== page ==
Coal-fired electric generating plants are the primary users of coal here in the United States. This burgeoning world-wide demand for coal will eventually impact electricity consumers right there at home - just as world market-based petroleum has at the pump. Most domestic utilities buy coal through long-term contracts, which are said to be expiring in 2009-2010. Electric rates are expected to surge once the higher priced coal becomes a reality. Like petroleum, coal is a finite resource that will eventually be gone. Great Britain's 19th century industrial revolution consumed most of their coal, requiring the UK to import more than 2/3 of the coal they currently consume. Just as we should not be exporting crude oil and refined petroleum products, we cannot export a finite resource like coal if there is any hope of becoming energy independent. As an illustration of hypocrisy, the environmental lobby and some in Washington believe we shouldn't use coal to produce electricity because of the related carbon emissions, but they have no problem shipping tens of millions of tons of U.S. coal to foreign countries where, guess what, it's being used to fire electric generating plants. We are exporting our ability to become energy independent.

Yes, we have a global economy, but nearly all of the domestic crude oil, oil shale and coal are found on and extracted from U.S. public lands and coastal waters. The U.S. public should have more say in our energy policy and the future of our country. As mentioned earlier, this conversation about diesel fuel prices began in our bulletin board forum. There are those who currently believe in the "World Market" energy model formulated in the 1980's by President Ronald Reagan, where he de-regulated oil prices and removed price controls as a way to grow world supplies of oil and to improve our "energy security" - while postponing "energy independence". He believed in allowing world markets to determine domestic oil prices, which directly affect the pump price of diesel fuel. President Reagan's plan worked, and he is largely credited for the economic recovery of the mid to late 1980's, thus making me a huge fan of Ronald Reagan. That said, we face a much different situation today. The biggest differences are that the concept of "peak oil" is of more immediate concern, both for the world and the U.S., and the emerging economies of China and India (among others) have produced an exponential growth in their demand for energy.

  • Note: There are varying opinions about when and/or whether world oil production capacity has "peaked". Some feel world oil production peaked in the 1990's, some in the early 2000's, while fewer believe we haven't yet reached the peak for world oil production. According to the DOE, U.S. peak oil occurred during the early 1970's, dipped to a low around 1980, rose again in mid-1980's, then slowly declined every year since.

Currently, there is no question about whether world-market energy will become increasingly more expensive and harder to find as time passes. The excess capacity of world oil production that existed in the 1980's is no longer available - except for the United States. We've seen production decline every year since 1985, largely because of the environmental lobby and the environmentally oriented lawmakers in Washington.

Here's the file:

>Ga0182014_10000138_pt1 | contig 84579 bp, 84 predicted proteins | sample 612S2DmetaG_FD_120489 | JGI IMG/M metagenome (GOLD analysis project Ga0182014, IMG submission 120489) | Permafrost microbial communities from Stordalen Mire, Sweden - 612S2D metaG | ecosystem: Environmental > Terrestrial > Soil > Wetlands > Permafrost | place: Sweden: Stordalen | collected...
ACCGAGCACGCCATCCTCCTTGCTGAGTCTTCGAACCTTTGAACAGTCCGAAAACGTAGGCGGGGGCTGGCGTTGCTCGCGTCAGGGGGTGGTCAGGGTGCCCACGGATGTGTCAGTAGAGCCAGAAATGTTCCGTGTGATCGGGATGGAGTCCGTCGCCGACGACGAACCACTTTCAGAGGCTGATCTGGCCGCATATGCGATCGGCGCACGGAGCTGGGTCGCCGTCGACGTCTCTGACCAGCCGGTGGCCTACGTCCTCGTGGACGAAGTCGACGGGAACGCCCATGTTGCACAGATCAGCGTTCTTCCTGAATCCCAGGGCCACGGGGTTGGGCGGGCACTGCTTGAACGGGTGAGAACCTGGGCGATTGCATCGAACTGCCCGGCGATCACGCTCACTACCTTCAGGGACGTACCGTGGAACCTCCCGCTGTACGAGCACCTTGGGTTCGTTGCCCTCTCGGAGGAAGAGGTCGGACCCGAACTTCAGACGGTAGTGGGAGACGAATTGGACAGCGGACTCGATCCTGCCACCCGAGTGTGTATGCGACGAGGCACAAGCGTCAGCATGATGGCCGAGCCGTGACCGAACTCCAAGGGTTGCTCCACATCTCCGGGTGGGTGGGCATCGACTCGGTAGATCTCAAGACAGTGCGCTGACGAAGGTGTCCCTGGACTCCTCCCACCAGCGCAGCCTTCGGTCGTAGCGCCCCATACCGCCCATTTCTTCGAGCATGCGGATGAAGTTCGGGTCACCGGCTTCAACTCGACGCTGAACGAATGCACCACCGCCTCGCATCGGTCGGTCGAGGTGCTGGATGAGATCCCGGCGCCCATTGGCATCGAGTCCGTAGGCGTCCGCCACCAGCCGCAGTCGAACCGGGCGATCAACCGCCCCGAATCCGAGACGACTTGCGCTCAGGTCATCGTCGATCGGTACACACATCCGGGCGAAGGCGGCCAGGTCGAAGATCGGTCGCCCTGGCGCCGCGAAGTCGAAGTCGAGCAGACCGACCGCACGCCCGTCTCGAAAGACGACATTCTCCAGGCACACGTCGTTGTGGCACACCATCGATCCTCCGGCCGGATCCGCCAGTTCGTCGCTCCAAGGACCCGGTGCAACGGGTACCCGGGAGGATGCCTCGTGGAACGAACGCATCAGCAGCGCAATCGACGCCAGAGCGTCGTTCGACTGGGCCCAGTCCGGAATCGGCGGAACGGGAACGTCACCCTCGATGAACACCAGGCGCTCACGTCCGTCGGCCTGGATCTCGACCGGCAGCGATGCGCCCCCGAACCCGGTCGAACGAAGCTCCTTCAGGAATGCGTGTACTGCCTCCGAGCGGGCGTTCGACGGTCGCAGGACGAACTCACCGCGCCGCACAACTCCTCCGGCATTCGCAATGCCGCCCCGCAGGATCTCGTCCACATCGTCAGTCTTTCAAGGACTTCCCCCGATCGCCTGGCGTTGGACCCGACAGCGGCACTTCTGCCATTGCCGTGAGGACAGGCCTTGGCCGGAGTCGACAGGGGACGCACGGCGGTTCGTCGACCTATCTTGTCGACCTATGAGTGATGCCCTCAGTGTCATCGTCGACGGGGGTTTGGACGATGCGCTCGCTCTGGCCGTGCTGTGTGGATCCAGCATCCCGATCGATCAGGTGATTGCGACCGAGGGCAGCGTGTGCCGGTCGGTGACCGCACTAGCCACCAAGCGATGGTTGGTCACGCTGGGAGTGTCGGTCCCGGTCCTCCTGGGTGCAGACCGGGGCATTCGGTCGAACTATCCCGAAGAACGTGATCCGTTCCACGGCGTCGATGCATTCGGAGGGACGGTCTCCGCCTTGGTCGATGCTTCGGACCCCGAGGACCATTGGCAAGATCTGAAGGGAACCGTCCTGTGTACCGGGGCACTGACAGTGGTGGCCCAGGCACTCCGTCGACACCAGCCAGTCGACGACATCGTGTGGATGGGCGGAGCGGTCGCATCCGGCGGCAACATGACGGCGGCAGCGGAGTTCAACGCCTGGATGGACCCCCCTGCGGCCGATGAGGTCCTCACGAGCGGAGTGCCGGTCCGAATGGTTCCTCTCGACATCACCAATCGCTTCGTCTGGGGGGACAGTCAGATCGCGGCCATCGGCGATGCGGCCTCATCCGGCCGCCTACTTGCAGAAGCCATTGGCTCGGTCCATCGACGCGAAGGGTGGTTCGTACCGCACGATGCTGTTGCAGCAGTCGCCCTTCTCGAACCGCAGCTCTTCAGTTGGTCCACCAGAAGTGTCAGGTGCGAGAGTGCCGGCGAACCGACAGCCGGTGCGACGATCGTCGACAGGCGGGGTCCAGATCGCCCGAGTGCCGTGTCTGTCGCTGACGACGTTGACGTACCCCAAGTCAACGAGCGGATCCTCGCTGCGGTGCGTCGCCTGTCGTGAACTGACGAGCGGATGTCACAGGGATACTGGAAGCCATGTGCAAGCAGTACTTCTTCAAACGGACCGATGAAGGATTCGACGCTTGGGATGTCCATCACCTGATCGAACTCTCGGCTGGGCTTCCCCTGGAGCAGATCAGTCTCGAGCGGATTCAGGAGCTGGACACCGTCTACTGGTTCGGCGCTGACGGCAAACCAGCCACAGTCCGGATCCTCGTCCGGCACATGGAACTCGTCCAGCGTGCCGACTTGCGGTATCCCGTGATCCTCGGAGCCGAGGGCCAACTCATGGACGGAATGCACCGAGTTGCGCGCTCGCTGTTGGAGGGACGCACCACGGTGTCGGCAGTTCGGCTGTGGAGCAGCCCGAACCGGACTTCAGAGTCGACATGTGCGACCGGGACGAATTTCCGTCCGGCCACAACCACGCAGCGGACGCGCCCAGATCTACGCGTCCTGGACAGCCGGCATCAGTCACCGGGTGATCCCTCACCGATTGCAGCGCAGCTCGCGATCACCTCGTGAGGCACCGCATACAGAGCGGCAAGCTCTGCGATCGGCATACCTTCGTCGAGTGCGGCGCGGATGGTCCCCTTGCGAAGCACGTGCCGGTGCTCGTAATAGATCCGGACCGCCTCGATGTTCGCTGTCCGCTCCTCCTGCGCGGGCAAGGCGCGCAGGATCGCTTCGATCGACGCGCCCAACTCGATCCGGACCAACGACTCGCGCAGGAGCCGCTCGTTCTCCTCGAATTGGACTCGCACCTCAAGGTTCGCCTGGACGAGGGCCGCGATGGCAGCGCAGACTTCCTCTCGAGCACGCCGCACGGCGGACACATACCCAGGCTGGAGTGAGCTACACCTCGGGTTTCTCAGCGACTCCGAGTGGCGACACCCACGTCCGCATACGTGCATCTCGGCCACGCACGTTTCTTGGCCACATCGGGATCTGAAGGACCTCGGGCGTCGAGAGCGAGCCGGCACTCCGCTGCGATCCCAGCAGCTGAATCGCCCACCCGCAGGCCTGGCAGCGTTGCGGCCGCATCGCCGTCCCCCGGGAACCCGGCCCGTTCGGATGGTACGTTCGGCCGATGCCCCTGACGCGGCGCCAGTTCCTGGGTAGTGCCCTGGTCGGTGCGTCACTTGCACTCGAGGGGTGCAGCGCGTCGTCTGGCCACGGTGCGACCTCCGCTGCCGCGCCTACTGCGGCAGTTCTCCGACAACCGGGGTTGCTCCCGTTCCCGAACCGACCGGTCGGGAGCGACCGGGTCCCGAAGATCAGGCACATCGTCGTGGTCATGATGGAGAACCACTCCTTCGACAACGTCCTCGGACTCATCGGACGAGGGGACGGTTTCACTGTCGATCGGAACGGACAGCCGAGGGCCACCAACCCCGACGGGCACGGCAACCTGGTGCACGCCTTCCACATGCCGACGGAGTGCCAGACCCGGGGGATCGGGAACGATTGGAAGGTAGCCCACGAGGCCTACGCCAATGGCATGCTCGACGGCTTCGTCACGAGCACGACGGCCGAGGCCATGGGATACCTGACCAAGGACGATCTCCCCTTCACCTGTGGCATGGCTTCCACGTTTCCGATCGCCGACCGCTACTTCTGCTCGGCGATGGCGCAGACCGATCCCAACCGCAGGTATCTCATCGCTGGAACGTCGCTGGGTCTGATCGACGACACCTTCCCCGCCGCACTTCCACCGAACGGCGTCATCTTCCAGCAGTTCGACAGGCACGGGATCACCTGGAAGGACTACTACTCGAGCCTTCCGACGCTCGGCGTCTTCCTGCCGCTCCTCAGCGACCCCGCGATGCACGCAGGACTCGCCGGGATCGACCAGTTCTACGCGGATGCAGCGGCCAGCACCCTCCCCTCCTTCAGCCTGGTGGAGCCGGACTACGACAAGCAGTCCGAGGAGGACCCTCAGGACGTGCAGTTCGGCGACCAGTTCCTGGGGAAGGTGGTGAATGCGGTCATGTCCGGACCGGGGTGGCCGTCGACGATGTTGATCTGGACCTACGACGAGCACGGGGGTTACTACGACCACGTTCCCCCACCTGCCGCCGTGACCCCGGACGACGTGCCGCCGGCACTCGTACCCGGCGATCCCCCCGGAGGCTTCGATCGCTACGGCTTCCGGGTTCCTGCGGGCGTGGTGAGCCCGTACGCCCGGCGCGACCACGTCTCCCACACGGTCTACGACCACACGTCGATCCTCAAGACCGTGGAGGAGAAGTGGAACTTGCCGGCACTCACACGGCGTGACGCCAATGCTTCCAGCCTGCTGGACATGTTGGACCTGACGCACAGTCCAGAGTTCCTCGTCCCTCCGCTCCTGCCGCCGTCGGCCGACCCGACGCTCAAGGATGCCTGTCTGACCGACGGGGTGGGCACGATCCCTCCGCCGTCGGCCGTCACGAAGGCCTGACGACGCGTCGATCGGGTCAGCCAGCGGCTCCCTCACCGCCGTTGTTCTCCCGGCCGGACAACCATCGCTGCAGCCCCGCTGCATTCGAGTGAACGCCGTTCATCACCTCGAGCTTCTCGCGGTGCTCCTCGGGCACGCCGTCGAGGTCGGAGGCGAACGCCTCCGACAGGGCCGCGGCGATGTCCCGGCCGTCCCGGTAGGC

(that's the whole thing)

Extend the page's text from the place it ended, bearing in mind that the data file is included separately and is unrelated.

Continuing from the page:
Energy independence would profoundly improve national security, and we would not be subject to the whims of OPEC and soaring world oil prices. We must either protect the oil flowing from the Middle East (i.e. have the military there, and pay the costs of doing that) OR we can become energy independent. We must do one or the other. Being militarily involved in the Middle East hasn't worked out all that well. Likewise, if we expand domestic energy production, we cannot then export it, or what's the point?

Step 5- We must develop a more energy efficient use of the resources we have and continue to develop alternative energy. U.S. oil consumption growth has been mostly flat since 2000, which indicates that we're doing a good job with conservation and with efficiency improvements. But, we can do more. Current natural gas and coal-fired electric generating plants should be replaced with wind, solar and nuclear. Coal and natural gas would better serve the U.S. as transportation fuels. At current demand, America has between 100 and 200 years of liquid fuel resources. These domestic energy resources can bridge the gap to a non-fossil fuel future, without ruining the economic health of our country in the meantime.

What happens if we don't become energy independent? According to the Energy Information Administration (EIA/DOE), total world oil consumption in 2008 is expected reach 86.6 million barrels per day. The U.S. is using less than 1/4 of that amount or about 20 million barrels per day. Being subject to world oil prices means we pay what OPEC declares, and a falling dollar means we will pay more - even for oil pumped from U.S. public lands. How many years can the U.S. continue to pay nearly $2 billion dollars every single day (@ $130/bbl) to import 15 million barrels of crude? Imported crude oil is costing us nearly $711 billion dollars annually - not counting the billions/trillions spent having our military protect the world's oil resources. With the current rate of wealth transfer, we'll run out of money long before we run out of our own sources of energy.

As has been illustrated here, the United States is rich in long-term energy sources. Energy independence would improve national security, ensure our economic future, and produce lower and more stable diesel fuel prices. The money we pay for petroleum would remain in our own economy and our trade deficit would all but disappear. Because of energy exports, our window of opportunity to become energy independent is closing. We must act now to become energy independent. As always, let me know what you think. TDP

If you believe as I do that energy independence is vital to the future of our country, make your voice heard. Please visit the U.S. Senate web site to send your Senators a message, and visit the U.S. House of Representatives web site to send your Representative a message.